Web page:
Calling the Zaif Exchange Hack and a Look at the Interplanetary File System (IPFS)
On this episode, Faizaan and I do a victory lap for calling out the Zaif exchange hack over two months ago. We will also do a deep dive into IPFS, what it is, what problem it solves, how it works, and how Cloudflare is getting involved in this space.
Here’s a transcript of QuantLayer Crypto Podcast #16.
The episode in its entirety can be listened to here:
QuantLayer is a software consultancy based in Brooklyn, New York. All opinions expressed by podcast guests are solely their own opinions and do not reflect the opinions of QuantLayer. The information presented should not be construed as investment advice. Guests may maintain positions and assets mentioned in the podcast.
Hey everyone. You got QuantLayer here, Vikram speaking and joined by Faizaan, also known as the wizard. Hey, Faizaan!
Faizaan: Hey, how is it going?
Vikram: Good. I think we got to do a victory lap for something we called out about two months ago on our podcast. I think it was episode five actually. The podcast title was Crypto Teams Need To Communicate Better and what we did was we went through a bunch of the data issues that we see across crypto exchanges. One of these data issues was with Zaif which is one of these crypto exchanges based in Japan. They just announced that they got hacked and lost about 6,000 bitcoin as a result. A little bit of bitcoin cash and MonaCoin which is this kind of funny, weird, Japanese-focused cryptocurrency. They lost them because of the hack. The issue that we had been seeing with them was they kept adding fake data to their production API. So that’s just really bad data hygiene. Imagine logging into your Ameritrade account and seeing the ability to buy tickers of non-existing companies so you can buy non-existing stock. It’s just really bad. That is something that you don’t want to be doing in a staging environment. You don’t want to put test data in production. That’s just ridiculous. We’ll link to the podcast transcript for that episode in the show notes. But, what we basically thought was if they’re doing this with production data, there are probably other fundamental tech issues at Zaif, right?
Vikram: So, this is basically what happened. This is from a coindesk article which I will read here. “The licensed exchange, called Zaif, is operated by the Tech Bureau. It said on Thursday that the exchange first noticed an unusual outflow of funds on the platform around 17:00 Japan time on September 14, after which the company suspended asset deposit and withdrawal services.
Tech Bureau explained that after further investigation, it discovered that hackers with unauthorized access to the exchange’s hot wallets had stolen roughly $60 million in bitcoin, bitcoin cash, and MonaCoin. That being said, the exact amount of bitcoin cash stolen remains unknown.”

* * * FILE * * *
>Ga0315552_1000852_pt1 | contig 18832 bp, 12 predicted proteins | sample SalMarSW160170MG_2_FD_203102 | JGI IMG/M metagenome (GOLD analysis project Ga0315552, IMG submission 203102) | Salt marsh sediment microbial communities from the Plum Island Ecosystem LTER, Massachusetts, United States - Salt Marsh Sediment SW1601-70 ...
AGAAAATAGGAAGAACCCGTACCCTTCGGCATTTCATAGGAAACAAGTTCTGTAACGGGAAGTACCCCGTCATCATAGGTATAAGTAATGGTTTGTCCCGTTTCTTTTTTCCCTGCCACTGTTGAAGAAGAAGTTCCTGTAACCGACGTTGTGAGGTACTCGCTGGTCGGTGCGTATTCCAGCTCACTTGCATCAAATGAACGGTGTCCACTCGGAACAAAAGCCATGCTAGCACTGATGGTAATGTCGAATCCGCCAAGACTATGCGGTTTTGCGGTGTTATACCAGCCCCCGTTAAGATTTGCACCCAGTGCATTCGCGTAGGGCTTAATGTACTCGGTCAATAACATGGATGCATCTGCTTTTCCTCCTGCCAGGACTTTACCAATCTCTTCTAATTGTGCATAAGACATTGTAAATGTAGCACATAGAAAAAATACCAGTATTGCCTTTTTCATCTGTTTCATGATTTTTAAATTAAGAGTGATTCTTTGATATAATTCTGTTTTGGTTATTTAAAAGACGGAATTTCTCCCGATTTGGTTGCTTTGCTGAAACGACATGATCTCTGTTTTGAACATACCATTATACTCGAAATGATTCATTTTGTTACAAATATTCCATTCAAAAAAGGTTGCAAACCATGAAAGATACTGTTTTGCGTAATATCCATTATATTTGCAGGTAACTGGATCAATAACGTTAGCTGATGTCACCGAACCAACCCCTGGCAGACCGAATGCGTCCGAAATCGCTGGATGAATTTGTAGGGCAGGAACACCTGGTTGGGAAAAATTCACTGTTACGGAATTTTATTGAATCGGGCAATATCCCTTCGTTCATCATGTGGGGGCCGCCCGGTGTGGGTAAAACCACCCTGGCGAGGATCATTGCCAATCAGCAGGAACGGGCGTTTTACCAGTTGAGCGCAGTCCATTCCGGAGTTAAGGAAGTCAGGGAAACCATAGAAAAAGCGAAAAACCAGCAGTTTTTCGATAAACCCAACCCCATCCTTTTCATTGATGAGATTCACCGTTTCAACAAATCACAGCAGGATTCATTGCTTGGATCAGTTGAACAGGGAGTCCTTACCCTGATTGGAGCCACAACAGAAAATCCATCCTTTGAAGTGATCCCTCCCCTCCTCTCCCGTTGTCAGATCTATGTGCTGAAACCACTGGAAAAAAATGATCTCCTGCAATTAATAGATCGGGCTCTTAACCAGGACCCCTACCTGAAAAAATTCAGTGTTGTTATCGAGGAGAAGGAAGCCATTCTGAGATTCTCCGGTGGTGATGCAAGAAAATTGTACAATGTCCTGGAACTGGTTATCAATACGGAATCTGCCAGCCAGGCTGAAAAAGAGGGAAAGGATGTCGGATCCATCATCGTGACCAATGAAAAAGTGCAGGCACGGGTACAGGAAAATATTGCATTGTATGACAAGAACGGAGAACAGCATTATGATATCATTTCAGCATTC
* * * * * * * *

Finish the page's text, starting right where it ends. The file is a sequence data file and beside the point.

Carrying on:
The last bit is kind of funny too. They actually don’t know how much they lost. So that’s basically what happened. They lost bitcoin, bitcoin cash, and MonaCoin as a result of the hack and then if you go into Zaif’s actual press release and it’s in Japanese. I don’t know Japanese. I’m just trusting Google translate here. But, there are some tech-focused issues that they detailed and those are pretty interesting.
The first one, since September 14th, some services such as deposit and withdrawal of virtual currency are not in operation at our service. We’re causing serious inconvenience to our customers. As a result of our survey, it turned out that some of the deposits and withdrawal of Hot Wallets were hacked by unauthorized access from the outside and part of the virtual currency managed by us was illegally discharged to the outside. So, I think that’s an interesting fact here that the funds were in a Hot Wallet, not Cold Storage.
Faizaan: Yeah. That’s one of those things where incomplete isolation that’s not necessarily doesn’t give anything away. It’s obviously way better that they had a Hot Wallet hack than funds stolen out of Cold Storage. But, given that there were indications that they are pretty careless with some of their technological management, it’s definitely something to be wary of.
Vikram: Yeah. It’s interesting to like consider what could have happened. I mean, we don’t know, right? It was a Hot Wallet. That means that it can be accessed likely from a web address, right? So, they could had like administration details and notepad or like an Evernote. I mean, who knows. Basically, like someone had access to the login that shouldn’t have, or someone had access that should have and just ran away with the money. It’s a pretty big problem.
The second thing that comes up in the press release, the reason for not being able to determine the damage quantity at the moment is that the server is not restarted until secure confirmation of safety is insured in order to prevent secondary damage. As soon as the quantity of the virtual currency is determined, we will report is promptly. I mean, what do you think about this?